Andy Warhol Art at Tate Modern, London
March 12 - November 15
London’s first retrospective of Andy Warhol art in almost 20 years has re-opened at the Tate Modern with special measures in place due to the COVID-19 outbreak. The exhibition has now been extended until 15 November 2020, with extended opening hours each Friday and Saturday from 4 September until 10pm.
The gallery hosted the last Warhol show in 2002 with a broad sweep of the artist’s work, which over time has come to epitomise the American pop art movement. This show, however, will take a slightly different tack.
The exhibition will shed light on how Warhol’s personal experiences shaped his take on 20th century culture, leading him to make the work that transformed our perception of it.
Andy Warhol Pop Art
Warhol is best known for his prints of Coca-Cola bottles, Marilyn Monroe and the electric chair, images that held a mirror up to American life. But the Tate Modern March show will focus on themes such as desire and identity, on the deeper drives of a shy, gay man from a low-income, migrant family from Czechoslovakia.
Andy lived with his devoutly religious mother Julia Warhola for most of his life, a factor given context at this exhibition.
Warhol and His Sexuality
Warhol’s sexuality will be an important theme in the show, beginning with a selection of early line drawings of male nudes from the 1950s, and films such as the strange, intimate Sleep from 1963, which documents his lover the poet John Giorno.
Significantly, Warhol’s Ladies And Gentlemen works from 1975, about New York’s transgender community, will get the largest display ever seen in the UK. His final works of the 1980s, including Sixty Last Suppers, on view for the first time here, will be placed in relation to the then-unfolding HIV/AIDS epidemic, which impacted on many people within his circle.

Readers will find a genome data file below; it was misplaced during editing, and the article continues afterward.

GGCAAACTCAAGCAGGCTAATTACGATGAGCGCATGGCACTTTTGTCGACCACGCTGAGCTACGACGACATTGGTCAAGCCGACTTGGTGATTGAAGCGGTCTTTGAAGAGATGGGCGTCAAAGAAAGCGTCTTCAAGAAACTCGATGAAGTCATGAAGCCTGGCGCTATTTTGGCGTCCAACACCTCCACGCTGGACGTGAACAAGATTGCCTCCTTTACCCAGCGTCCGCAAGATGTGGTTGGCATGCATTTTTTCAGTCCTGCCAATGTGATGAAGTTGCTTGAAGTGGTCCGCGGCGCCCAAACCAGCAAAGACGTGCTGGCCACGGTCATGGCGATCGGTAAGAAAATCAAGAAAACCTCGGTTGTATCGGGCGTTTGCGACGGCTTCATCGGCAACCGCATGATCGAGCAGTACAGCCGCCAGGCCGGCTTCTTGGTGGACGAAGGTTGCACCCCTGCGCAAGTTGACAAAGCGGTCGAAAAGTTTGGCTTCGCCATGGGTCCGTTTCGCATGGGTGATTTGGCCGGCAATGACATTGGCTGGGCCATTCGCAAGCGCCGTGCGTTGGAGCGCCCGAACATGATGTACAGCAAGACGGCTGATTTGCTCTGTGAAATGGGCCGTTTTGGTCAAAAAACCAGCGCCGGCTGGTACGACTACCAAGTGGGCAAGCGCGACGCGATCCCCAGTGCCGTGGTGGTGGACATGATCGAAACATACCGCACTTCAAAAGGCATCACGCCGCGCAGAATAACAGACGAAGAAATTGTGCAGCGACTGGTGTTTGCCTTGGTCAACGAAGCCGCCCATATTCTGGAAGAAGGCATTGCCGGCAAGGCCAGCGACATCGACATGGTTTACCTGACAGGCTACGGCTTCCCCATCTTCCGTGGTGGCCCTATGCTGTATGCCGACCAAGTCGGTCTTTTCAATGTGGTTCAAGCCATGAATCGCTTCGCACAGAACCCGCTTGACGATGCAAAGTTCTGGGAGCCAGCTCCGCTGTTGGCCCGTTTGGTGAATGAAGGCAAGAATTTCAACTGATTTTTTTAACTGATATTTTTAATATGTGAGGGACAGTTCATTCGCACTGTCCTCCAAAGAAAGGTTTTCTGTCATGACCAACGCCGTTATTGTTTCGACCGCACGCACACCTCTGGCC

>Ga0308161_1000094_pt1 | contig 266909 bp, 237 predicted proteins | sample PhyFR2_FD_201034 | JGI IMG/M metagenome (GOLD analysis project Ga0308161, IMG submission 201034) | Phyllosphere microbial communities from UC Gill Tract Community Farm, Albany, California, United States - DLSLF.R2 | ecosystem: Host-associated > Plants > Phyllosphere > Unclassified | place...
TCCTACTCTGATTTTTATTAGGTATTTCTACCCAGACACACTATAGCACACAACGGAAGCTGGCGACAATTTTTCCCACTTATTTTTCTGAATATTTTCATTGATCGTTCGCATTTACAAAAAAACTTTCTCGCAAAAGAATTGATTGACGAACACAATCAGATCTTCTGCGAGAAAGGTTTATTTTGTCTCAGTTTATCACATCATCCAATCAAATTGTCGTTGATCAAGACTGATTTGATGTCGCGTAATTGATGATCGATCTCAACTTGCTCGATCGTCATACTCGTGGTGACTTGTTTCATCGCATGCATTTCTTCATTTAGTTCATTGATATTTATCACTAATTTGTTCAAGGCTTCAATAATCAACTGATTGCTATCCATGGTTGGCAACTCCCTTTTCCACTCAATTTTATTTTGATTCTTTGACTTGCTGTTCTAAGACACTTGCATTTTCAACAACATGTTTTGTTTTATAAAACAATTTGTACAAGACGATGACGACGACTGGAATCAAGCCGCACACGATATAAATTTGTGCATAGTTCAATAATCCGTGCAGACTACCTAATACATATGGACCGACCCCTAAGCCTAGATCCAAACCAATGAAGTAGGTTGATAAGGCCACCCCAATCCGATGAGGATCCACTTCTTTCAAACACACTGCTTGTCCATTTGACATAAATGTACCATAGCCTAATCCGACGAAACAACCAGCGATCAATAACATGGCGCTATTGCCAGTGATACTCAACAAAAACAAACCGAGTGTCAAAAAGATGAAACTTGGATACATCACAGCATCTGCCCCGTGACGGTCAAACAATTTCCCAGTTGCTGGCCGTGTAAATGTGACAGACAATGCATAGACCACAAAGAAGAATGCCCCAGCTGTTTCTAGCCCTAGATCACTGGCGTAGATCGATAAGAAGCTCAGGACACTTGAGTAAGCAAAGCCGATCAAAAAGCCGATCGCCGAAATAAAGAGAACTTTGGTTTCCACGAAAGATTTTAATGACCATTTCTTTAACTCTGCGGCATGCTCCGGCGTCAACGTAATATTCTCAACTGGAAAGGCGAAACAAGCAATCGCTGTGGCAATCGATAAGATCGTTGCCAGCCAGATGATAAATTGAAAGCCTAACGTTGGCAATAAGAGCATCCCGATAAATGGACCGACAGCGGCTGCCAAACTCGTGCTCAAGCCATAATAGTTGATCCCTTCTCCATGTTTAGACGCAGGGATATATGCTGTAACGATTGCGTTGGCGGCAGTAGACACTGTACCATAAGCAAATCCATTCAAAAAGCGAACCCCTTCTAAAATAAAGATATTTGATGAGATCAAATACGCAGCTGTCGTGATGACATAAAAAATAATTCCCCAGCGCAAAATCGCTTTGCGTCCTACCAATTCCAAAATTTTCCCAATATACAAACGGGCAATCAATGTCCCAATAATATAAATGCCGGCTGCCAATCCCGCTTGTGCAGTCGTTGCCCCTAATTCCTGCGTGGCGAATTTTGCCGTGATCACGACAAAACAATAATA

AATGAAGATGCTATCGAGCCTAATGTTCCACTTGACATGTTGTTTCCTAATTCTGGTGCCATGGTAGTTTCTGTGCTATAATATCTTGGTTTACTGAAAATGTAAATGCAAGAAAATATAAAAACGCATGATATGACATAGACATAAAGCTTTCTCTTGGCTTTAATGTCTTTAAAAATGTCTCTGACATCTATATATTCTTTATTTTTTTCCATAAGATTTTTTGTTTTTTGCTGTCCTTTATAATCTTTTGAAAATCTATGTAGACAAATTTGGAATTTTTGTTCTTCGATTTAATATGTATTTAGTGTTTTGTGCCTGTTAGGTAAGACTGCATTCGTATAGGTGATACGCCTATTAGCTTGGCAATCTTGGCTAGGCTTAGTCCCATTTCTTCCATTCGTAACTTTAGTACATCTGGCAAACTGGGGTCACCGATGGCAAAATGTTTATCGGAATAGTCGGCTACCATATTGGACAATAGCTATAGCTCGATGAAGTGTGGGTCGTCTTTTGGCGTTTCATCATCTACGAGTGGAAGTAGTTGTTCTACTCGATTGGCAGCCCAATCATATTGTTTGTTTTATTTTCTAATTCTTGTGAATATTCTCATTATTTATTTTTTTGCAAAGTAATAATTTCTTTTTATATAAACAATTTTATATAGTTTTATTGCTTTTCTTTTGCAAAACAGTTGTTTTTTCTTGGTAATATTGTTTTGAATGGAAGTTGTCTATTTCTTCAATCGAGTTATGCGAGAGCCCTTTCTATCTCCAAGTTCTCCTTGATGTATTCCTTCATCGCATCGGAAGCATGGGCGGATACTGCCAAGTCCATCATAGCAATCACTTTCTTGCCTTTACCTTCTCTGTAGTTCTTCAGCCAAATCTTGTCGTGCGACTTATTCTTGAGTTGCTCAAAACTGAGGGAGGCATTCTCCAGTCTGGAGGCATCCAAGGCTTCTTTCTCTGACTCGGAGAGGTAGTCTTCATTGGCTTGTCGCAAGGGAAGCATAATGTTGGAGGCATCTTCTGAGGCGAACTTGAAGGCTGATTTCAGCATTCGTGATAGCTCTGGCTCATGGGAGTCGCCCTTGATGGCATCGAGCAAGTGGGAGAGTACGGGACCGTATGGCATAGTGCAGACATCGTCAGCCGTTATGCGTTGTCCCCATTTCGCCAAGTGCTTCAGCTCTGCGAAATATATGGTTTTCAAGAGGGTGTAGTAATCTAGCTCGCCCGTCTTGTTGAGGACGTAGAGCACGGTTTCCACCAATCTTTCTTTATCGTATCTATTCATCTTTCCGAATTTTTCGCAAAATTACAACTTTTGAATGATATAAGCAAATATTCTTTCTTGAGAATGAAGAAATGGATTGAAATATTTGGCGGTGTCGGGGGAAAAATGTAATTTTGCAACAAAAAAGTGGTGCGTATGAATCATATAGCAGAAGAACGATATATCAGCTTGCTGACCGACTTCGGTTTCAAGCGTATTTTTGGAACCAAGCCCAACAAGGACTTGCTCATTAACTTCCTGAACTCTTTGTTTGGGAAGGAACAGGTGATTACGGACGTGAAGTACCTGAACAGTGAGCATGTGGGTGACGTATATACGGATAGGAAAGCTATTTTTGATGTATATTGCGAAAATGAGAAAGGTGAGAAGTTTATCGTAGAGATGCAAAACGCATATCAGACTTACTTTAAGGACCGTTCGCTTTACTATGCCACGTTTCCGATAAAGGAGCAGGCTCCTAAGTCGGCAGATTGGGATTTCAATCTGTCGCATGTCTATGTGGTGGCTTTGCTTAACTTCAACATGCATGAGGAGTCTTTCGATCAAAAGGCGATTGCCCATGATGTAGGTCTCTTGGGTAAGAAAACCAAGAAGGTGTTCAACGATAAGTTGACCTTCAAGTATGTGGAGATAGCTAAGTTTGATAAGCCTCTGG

Andy Warhol Marilyn Monroe, Elvis and Velvet Underground
More Andy Warhol works, such as Marilyn Diptych (1962) and Elvis I and II (1963/ 1964) will be on view, as will his Screen Tests from 1964.
At his peak, Warhol was briefly a “rock manager”, and the exhibition will feature a recreation of the Plastic Exploding Inevitable (1966), first produced for the band the Velvet Underground for their shows in New York.
Why not make a day of your visit to the Andy Warhol exhibition? Read Mark Bibby Jackson’s London South Bank: Tate Modern to Borough Market.
Andy Warhol at Tate Modern
Andy Warhol art exhibition runs at the Tate Modern to 15 November.
Due to COVID-19, timed tickets must be bought in advance. Cost £22 (£20 concessions and free for members).
Open daily: 10am to 6pm and until 10pm on Friday and Saturday
For information call +44(0)20 7887 8888, visit: https://www.tate.org.uk/whats-on/tate-modern/exhibition/andy-warhol follow @Tate #AndyWarhol.
Cover image: Marilyn Diptych 1962 © 2019 The Andy Warhol Foundation for the Visual Arts, Inc / Artists Right Society (ARS), New York and DACS, London. Background image Andy Warhol (1928 – 1987) Sixty Last Suppers 1986 Nicola Erni Collection © 2020 The Andy Warhol Foundation for the Visual Arts, Inc. / Licensed by DACS, London.
Words by Rob Spellman.
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